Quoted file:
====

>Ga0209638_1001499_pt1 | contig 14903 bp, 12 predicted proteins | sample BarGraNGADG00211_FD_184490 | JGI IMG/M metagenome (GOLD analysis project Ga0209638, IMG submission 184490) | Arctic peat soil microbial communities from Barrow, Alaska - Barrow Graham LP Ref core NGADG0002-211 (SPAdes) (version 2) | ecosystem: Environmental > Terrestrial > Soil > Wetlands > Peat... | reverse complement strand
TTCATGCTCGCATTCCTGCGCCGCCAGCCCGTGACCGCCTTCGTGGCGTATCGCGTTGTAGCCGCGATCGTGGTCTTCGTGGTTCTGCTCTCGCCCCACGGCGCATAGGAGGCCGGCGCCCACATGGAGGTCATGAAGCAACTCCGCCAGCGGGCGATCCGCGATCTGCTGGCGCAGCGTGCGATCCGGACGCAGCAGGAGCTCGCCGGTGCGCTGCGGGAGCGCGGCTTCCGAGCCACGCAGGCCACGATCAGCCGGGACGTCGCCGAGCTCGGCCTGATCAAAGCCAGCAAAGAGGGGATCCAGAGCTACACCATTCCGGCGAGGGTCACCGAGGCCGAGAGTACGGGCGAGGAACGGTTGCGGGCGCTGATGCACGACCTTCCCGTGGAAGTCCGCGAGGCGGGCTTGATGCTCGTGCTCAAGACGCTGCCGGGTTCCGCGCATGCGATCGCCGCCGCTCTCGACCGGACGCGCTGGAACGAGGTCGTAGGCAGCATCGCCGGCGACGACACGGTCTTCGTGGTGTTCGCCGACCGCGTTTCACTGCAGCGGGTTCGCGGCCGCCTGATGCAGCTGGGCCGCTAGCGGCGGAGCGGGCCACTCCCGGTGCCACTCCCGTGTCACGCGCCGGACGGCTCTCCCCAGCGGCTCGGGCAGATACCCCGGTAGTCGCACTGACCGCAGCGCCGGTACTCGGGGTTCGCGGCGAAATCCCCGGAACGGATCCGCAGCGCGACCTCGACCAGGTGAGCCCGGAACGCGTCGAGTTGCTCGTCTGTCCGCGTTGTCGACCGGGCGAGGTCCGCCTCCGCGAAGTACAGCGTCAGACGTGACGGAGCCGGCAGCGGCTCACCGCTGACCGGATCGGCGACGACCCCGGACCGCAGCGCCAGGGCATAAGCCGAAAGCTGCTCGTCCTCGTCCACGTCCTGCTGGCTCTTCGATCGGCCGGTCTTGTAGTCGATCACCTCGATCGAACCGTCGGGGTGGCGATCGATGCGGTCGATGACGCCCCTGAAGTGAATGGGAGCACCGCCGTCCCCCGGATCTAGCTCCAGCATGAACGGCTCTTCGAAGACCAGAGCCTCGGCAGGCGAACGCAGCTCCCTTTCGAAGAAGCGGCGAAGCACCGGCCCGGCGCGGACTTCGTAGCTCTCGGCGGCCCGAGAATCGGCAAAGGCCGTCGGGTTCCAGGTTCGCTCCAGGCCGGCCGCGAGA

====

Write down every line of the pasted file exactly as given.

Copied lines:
>Ga0209638_1001499_pt1 | contig 14903 bp, 12 predicted proteins | sample BarGraNGADG00211_FD_184490 | JGI IMG/M metagenome (GOLD analysis project Ga0209638, IMG submission 184490) | Arctic peat soil microbial communities from Barrow, Alaska - Barrow Graham LP Ref core NGADG0002-211 (SPAdes) (version 2) | ecosystem: Environmental > Terrestrial > Soil > Wetlands > Peat... | reverse complement strand
TTCATGCTCGCATTCCTGCGCCGCCAGCCCGTGACCGCCTTCGTGGCGTATCGCGTTGTAGCCGCGATCGTGGTCTTCGTGGTTCTGCTCTCGCCCCACGGCGCATAGGAGGCCGGCGCCCACATGGAGGTCATGAAGCAACTCCGCCAGCGGGCGATCCGCGATCTGCTGGCGCAGCGTGCGATCCGGACGCAGCAGGAGCTCGCCGGTGCGCTGCGGGAGCGCGGCTTCCGAGCCACGCAGGCCACGATCAGCCGGGACGTCGCCGAGCTCGGCCTGATCAAAGCCAGCAAAGAGGGGATCCAGAGCTACACCATTCCGGCGAGGGTCACCGAGGCCGAGAGTACGGGCGAGGAACGGTTGCGGGCGCTGATGCACGACCTTCCCGTGGAAGTCCGCGAGGCGGGCTTGATGCTCGTGCTCAAGACGCTGCCGGGTTCCGCGCATGCGATCGCCGCCGCTCTCGACCGGACGCGCTGGAACGAGGTCGTAGGCAGCATCGCCGGCGACGACACGGTCTTCGTGGTGTTCGCCGACCGCGTTTCACTGCAGCGGGTTCGCGGCCGCCTGATGCAGCTGGGCCGCTAGCGGCGGAGCGGGCCACTCCCGGTGCCACTCCCGTGTCACGCGCCGGACGGCTCTCCCCAGCGGCTCGGGCAGATACCCCGGTAGTCGCACTGACCGCAGCGCCGGTACTCGGGGTTCGCGGCGAAATCCCCGGAACGGATCCGCAGCGCGACCTCGACCAGGTGAGCCCGGAACGCGTCGAGTTGCTCGTCTGTCCGCGTTGTCGACCGGGCGAGGTCCGCCTCCGCGAAGTACAGCGTCAGACGTGACGGAGCCGGCAGCGGCTCACCGCTGACCGGATCGGCGACGACCCCGGACCGCAGCGCCAGGGCATAAGCCGAAAGCTGCTCGTCCTCGTCCACGTCCTGCTGGCTCTTCGATCGGCCGGTCTTGTAGTCGATCACCTCGATCGAACCGTCGGGGTGGCGATCGATGCGGTCGATGACGCCCCTGAAGTGAATGGGAGCACCGCCGTCCCCCGGATCTAGCTCCAGCATGAACGGCTCTTCGAAGACCAGAGCCTCGGCAGGCGAACGCAGCTCCCTTTCGAAGAAGCGGCGAAGCACCGGCCCGGCGCGGACTTCGTAGCTCTCGGCGGCCCGAGAATCGGCAAAGGCCGTCGGGTTCCAGGTTCGCTCCAGGCCGGCCGCGAGA